40 Eye injuries  Pour water into the eyes  Direct the patient to look side to side  Flush for 20 minutes  Bandage both eyes to restrict eye movement  Seek medical attention

41 Shock Treatment  Have the patient lie down and rest  Deep the airway open  Control external bleeding  Keep warm  Elevate the lower extremities 12 inches  Call 911

42 Burns  First degree burn: Only the outer layer of the skin is burned.  Second degree burn: first layer of skin is burned through and the second layer is damaged.  Third degree burn: all the layers of the skin are damaged.

43 Burns  Stop the burning process  Call 911  Maintain an open airway  Cover the burn with a loose sterile dressing  Give special care to fingers and toes. Insert sterile pads between each finger or toe.  Do not moisten the dressings unless the burn involves less than 9 percent of the surface area  Provide care for shock

44 Loss of Consciousness  Usually a self correcting form of mild shock  Patient may be injured in a fall due to fainting  May be a warning sign of a serious condition

45 Loss of Consciousness Treatment  Prevent the person from fainting by lowering the head.  Aid them to the ground  Elevate legs 8-12 inches  Call 911

46 Cold Weather Emergencies  Hypothermia  Frostbite  Frostnip

47 Hypothermia  Lowering of the body temperature below 95 degrees  Weather does not have to be below freezing for hypothermia to occur  Elderly and infants are at higher risk  People with other illnesses and injuries are susceptible to hypothermia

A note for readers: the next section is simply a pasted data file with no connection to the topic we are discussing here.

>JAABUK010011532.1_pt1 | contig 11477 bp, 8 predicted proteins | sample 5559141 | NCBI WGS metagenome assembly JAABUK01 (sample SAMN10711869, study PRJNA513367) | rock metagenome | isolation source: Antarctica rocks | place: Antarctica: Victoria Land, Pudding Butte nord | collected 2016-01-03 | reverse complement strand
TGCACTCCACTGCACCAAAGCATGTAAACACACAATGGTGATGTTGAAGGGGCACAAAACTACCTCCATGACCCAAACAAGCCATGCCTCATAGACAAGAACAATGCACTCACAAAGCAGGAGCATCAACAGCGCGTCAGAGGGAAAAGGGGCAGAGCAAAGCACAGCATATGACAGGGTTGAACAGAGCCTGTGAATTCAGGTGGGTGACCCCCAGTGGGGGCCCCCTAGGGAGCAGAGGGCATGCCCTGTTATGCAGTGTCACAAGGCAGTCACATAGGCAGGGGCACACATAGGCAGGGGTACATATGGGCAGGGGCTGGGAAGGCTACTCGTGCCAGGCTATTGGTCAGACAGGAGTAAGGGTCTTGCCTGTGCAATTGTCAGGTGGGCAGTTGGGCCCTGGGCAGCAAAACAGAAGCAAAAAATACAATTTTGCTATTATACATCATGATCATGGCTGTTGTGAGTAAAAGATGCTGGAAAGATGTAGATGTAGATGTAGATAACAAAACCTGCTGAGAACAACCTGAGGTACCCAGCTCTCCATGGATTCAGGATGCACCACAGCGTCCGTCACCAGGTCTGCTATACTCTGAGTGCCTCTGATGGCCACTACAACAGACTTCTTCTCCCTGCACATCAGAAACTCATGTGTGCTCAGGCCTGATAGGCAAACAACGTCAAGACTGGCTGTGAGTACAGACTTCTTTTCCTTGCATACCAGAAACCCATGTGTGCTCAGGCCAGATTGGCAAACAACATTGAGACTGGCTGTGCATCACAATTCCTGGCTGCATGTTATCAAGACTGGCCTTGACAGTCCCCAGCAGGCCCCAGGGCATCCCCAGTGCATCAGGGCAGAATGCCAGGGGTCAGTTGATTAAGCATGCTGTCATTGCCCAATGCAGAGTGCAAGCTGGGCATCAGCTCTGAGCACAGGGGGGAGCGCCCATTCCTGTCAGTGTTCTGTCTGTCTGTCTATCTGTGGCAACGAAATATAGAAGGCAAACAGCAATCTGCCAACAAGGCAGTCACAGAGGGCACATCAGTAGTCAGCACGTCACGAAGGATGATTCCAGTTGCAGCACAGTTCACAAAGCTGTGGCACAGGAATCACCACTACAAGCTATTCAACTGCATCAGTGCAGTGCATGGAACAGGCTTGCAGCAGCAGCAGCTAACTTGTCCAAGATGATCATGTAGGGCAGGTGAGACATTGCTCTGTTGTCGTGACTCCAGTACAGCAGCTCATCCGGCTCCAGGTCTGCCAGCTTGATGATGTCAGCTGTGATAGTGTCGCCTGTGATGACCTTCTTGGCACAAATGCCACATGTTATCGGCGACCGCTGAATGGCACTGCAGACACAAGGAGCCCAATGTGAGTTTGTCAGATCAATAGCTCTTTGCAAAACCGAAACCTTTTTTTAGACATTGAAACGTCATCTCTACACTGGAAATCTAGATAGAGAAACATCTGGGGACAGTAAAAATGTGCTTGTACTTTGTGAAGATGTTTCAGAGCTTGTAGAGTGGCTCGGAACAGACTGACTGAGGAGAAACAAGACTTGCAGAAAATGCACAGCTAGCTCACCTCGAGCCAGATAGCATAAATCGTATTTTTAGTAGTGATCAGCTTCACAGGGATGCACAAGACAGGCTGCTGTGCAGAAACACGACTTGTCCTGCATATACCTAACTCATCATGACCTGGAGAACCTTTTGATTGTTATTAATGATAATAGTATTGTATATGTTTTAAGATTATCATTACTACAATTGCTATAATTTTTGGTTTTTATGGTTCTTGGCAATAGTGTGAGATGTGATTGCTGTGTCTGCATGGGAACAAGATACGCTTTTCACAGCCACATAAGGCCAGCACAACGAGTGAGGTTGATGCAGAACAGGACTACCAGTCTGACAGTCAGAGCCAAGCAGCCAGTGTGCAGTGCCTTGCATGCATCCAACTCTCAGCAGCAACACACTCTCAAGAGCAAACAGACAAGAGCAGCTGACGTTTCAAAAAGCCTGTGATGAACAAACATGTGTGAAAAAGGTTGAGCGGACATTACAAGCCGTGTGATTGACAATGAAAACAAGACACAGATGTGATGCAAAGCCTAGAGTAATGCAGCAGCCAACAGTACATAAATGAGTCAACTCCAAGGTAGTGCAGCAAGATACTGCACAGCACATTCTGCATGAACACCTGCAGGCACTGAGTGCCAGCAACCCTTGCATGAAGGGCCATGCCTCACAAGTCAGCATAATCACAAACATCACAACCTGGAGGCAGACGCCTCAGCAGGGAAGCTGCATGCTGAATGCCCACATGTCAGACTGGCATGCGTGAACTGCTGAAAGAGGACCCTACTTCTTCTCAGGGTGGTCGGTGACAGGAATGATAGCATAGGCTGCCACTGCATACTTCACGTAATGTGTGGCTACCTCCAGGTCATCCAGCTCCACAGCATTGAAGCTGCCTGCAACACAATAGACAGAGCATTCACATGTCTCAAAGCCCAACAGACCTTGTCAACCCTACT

48 Loss of Body Heat  Conduction: Transfer of heat from body to colder object  Convection: transfer of heat through circulating air  Evaporation: Cooling of body through sweating  Radiation: Loss of heat directly into a colder environment  Respirations: Body heat lost during breathing.

49 Hypothermia Signs and Symptoms  Shivering  Cold skin  Bluish skin  Slow pulse  Slow breathing  Confusion  Weak pulse  Sluggish pupils  Coma  No Shivering

50 Hypothermia Treatment  Remove patient from cold environment.  Do not allow patient to walk.  Remove any wet clothing and cover with blankets  Do not massage extremities.  Warm if possible.  Seek medical attention

51 Frostbite or Frostnip  Remove the patient from further exposure  Handle the injured part gently.  Remove any wet or restricting clothing  Never attempt rewarming if there is chance the part may freeze again

52 Heat related injuries  Heat exhaustion  Heat Stroke  Heat Cramps